Plan Analysis Revisited: The Power of Laziness

On my blog Plan Analysis: Smart Deliverables, someone posted the comment:
    Bob, great article, and I agree with most of it, but I have one comment. It seems to me that working your team to one date while promising externally another date could cause your team to be somewhat lax about the early date since they have some built in slip time. So how do you motivate your team in this sort of situation? In my experience human nature is to procrastinate right up until the drop dead date.
I was going to reply in a comment, but found my reply was big enough for a post.

The author of the comment notes that "human nature is to procrastinate right up until the drop dead date". This underscores a fundamental principle which I believe drives all human (and more specifically, engineering) action: people are lazy. To take it one step further, in another blog I pointed out that every engineer I've ever met falls into one of two categories: smart and lazy, or just plain lazy.

The key to successful leadership is harnessing that laziness, and using it for good. Or at the very least, using it for your own profit. But how?

Well, consider that every day we engineers get up, some of us shower, and we all go off to work. Work seems to be the antithesis of laziness, but it really isn't. We know that if we don't go to work, life would be harder. Harder? What could be harder than sitting in an air-conditioned office, in a comfy swivel chair, surfing the web and drinking Diet Coke all day? Lots of things. If we don't go to work as engineers, we'd have to get a real job, where they make you work and sweat and get callouses. Laziness motivates us to work.

And laziness drivers us to exhert a minimal of effort, which, when you think about it, is good for business. The less effort we spend at each task, the more efficient we are.

Back to the original question... How do you motivate a team to deliver earlier than the absolute latest minute? Appeal to their laziness; show them that if they fail to deliver on time, it will mean more (and harder) work for them in the long run. Let's take an example...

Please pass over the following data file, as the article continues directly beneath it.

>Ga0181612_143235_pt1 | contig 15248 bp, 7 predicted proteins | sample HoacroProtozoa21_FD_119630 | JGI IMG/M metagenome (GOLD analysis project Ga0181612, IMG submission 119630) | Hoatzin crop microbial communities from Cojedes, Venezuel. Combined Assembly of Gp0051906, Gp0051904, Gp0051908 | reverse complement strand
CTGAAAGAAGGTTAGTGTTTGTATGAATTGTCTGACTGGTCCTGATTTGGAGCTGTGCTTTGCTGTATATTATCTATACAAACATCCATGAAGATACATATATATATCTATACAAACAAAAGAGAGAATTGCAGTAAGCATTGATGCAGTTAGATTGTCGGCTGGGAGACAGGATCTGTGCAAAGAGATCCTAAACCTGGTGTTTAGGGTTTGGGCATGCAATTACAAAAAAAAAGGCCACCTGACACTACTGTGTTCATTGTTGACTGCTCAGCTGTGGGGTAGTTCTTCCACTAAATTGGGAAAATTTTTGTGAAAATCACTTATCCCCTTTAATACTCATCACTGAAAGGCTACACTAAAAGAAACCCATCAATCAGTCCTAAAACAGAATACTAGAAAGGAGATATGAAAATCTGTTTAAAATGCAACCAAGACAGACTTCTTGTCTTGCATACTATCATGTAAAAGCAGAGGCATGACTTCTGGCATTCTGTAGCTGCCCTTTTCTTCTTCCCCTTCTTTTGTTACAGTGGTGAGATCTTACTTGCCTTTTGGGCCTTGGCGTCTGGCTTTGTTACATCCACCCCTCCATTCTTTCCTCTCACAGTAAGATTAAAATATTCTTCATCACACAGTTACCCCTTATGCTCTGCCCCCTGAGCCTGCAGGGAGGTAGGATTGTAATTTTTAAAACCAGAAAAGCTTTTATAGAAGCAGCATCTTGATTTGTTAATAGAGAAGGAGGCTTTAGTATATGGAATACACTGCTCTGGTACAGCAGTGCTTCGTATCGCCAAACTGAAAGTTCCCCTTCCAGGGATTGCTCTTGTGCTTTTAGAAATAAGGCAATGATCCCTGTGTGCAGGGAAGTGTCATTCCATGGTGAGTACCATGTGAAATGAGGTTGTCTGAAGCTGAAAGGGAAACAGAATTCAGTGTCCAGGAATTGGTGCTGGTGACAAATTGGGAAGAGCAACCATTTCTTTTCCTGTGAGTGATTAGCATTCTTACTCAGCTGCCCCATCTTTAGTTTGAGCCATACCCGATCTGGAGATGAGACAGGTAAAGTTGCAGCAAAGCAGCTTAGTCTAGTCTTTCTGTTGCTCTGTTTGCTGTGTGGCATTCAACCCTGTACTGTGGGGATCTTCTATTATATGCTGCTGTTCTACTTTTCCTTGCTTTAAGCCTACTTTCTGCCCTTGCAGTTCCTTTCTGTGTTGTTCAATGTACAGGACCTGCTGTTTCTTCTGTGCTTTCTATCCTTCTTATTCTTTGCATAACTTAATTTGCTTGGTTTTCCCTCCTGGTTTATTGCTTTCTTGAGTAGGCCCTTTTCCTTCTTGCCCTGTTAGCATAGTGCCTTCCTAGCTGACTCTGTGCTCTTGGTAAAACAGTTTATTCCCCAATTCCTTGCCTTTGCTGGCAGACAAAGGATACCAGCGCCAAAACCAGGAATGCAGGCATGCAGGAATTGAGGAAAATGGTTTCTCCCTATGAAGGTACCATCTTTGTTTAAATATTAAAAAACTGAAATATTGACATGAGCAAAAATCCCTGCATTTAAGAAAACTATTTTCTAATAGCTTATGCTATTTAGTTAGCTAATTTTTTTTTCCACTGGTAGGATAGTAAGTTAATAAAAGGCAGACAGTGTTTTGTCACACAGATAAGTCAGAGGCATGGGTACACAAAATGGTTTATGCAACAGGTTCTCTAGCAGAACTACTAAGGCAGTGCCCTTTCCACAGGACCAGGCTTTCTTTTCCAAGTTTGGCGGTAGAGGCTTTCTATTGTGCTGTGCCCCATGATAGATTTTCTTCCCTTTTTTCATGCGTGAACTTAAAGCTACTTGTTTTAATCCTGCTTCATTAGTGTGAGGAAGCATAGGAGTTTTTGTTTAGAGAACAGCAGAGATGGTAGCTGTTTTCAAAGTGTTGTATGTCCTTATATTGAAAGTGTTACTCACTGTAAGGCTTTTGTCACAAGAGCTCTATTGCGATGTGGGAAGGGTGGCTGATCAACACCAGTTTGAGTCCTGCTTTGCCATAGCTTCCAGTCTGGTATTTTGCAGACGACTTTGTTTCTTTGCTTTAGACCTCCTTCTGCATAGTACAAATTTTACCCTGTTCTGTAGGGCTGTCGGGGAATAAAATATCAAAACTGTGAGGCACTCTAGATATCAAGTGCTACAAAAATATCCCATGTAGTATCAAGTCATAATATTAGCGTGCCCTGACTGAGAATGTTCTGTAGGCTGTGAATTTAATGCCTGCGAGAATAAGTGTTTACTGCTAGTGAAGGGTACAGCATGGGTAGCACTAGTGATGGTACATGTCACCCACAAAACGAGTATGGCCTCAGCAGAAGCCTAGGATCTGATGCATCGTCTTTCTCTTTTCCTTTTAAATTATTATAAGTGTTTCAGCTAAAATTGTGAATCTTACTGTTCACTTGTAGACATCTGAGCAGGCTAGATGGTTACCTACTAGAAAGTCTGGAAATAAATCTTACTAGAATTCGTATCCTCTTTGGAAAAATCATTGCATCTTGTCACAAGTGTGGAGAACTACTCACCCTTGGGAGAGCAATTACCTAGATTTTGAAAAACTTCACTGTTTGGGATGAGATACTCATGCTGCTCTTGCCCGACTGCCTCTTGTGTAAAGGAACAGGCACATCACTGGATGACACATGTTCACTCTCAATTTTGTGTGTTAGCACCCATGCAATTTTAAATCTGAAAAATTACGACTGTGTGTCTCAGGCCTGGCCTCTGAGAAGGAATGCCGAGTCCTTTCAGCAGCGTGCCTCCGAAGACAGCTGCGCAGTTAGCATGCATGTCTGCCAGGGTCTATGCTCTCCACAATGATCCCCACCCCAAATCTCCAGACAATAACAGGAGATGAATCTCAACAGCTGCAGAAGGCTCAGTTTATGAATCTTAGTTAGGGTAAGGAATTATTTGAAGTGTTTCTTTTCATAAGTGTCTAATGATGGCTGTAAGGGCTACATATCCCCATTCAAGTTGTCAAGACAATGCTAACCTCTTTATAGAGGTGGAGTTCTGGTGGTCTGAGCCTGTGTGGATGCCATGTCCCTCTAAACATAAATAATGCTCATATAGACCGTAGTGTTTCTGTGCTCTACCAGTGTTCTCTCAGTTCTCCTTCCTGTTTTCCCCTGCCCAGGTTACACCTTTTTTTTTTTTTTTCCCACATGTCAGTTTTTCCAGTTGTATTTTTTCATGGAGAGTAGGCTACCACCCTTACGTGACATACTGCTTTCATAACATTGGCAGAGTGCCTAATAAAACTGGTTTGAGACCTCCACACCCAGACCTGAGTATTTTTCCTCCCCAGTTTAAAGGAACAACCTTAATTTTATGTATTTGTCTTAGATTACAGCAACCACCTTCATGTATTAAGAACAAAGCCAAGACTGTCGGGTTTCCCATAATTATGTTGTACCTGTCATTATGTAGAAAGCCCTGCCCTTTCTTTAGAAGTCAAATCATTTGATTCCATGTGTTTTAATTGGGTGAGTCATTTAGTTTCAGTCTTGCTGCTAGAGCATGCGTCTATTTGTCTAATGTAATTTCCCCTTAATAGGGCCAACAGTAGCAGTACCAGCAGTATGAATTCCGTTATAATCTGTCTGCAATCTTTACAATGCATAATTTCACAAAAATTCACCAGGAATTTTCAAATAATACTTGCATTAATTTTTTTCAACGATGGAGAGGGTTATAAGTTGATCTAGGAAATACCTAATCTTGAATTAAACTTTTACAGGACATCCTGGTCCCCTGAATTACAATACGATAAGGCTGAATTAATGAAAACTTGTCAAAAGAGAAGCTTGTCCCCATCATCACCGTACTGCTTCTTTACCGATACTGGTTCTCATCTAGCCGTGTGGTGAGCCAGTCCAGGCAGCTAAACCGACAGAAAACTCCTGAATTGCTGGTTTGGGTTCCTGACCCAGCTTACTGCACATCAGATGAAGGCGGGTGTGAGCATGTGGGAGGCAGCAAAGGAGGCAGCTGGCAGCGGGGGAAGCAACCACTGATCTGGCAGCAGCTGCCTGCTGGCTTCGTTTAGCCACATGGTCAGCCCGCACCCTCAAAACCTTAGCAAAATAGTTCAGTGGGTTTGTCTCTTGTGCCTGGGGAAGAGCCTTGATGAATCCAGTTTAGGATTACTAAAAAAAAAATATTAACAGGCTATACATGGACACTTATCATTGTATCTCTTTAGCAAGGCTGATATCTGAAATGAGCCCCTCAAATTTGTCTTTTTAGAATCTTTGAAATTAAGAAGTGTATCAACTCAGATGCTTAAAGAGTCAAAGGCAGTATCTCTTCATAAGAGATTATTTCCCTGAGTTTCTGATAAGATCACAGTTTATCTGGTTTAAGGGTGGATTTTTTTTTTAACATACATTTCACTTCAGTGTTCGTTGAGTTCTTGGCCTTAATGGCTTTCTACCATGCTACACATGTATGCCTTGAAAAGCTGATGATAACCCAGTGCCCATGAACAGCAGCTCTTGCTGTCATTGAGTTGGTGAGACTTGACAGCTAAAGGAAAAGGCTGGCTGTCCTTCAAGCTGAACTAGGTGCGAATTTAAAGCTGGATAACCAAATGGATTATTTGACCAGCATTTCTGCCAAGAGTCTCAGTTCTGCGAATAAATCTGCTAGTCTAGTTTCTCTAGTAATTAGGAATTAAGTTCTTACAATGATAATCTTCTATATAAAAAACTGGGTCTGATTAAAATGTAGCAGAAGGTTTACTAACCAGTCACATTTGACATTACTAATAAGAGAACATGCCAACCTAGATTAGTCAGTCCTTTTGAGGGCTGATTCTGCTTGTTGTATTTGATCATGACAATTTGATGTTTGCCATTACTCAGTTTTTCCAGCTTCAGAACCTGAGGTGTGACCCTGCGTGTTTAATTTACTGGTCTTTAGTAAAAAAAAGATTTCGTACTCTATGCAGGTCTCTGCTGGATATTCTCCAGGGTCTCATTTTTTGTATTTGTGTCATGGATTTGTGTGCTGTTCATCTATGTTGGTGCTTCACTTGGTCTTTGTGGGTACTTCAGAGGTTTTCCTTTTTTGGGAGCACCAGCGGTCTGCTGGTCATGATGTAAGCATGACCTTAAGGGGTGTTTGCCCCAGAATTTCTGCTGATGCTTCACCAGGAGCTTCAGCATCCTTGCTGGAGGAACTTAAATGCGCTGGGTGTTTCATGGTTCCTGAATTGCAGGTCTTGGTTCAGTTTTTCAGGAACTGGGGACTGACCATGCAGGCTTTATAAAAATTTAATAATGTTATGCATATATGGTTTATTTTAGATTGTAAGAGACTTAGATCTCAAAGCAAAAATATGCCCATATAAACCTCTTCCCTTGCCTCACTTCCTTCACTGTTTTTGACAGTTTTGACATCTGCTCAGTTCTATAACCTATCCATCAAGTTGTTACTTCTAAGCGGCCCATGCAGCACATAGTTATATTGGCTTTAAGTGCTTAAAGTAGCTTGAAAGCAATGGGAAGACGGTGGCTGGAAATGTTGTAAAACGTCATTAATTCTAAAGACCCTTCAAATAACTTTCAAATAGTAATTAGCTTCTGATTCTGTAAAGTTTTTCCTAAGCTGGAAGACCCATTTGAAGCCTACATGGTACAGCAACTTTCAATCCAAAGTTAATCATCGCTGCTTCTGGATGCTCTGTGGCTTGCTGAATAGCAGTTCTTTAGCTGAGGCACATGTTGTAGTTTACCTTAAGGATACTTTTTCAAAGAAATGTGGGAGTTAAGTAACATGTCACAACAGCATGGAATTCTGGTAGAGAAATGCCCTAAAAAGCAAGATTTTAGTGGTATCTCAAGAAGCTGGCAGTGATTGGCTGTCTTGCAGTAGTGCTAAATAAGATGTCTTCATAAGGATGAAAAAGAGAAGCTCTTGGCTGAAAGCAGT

Some years back I was leading a project that included a significant change to a Solaris device driver to support new hardware. The plan was to include the driver rewrite in Solaris 9 since the new hardware would be ready to ship about three months after Solaris 9 is first released. The schedule was tight -- Solaris 9 locks down about three months before it ships, so we had to have the driver done six months before the hardware was product-ready. The responsible engineer was in a panic, and couldn't understand why I wasn't. I explained to him...

If we fail to make the Solaris 9 cutoff, we could include the driver in the first quarterly update of Solaris 9 which will ship at about the same time the hardware is ready. New features are allowed at the early part of an update release, so moving to an update release meant we'd have an extra two to three more months for development and testing. But with that option comes a lot more work: in order to ship in an update release you have to do more testing on your own, fill out more forms, write more reports, do presentations to committees, and request approvals from review boards. Releasing the software in an update release would give him more time, but would take a lot more work.

And if for some reason we couldn't make the quarterly update, we could always release an unbundled patch. But releasing patches outside of the quarterly release process means even more work: more committees and review boards, and you become responsible for doing regression testing on every platform that could possibly be affected by the patch. It's a huge amount of work, but it would buy as an extra month or two.

So, I wasn't worried at all about shipping the software in time to support the hardware; the only question was how much work we'd have to do. The longer we took meant more and more work. The easiest thing to do would be to get the software done early, in time for Solaris 9. The laziest thing to do would be to work fast and hard.

Obviously, every person is motivated slightly differently, and every person responds to pressure differently. One key skill in a project leader is knowing the people, and understanding how they tick. From there you can find the way to motivate them. I think it was Don Rumsfeld who said, "Leadership is by consent, not command," and Eisenhower said, "Leadership is the art of getting someone else to do something you want done because he wants to do it." In the end, you have to find the best way to motivate each person, that is, the best way to appeal to their sense of laziness. Show them that working hard and meeting your early deadlines is the laziest thing they can possibly do.


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Bob Hueston


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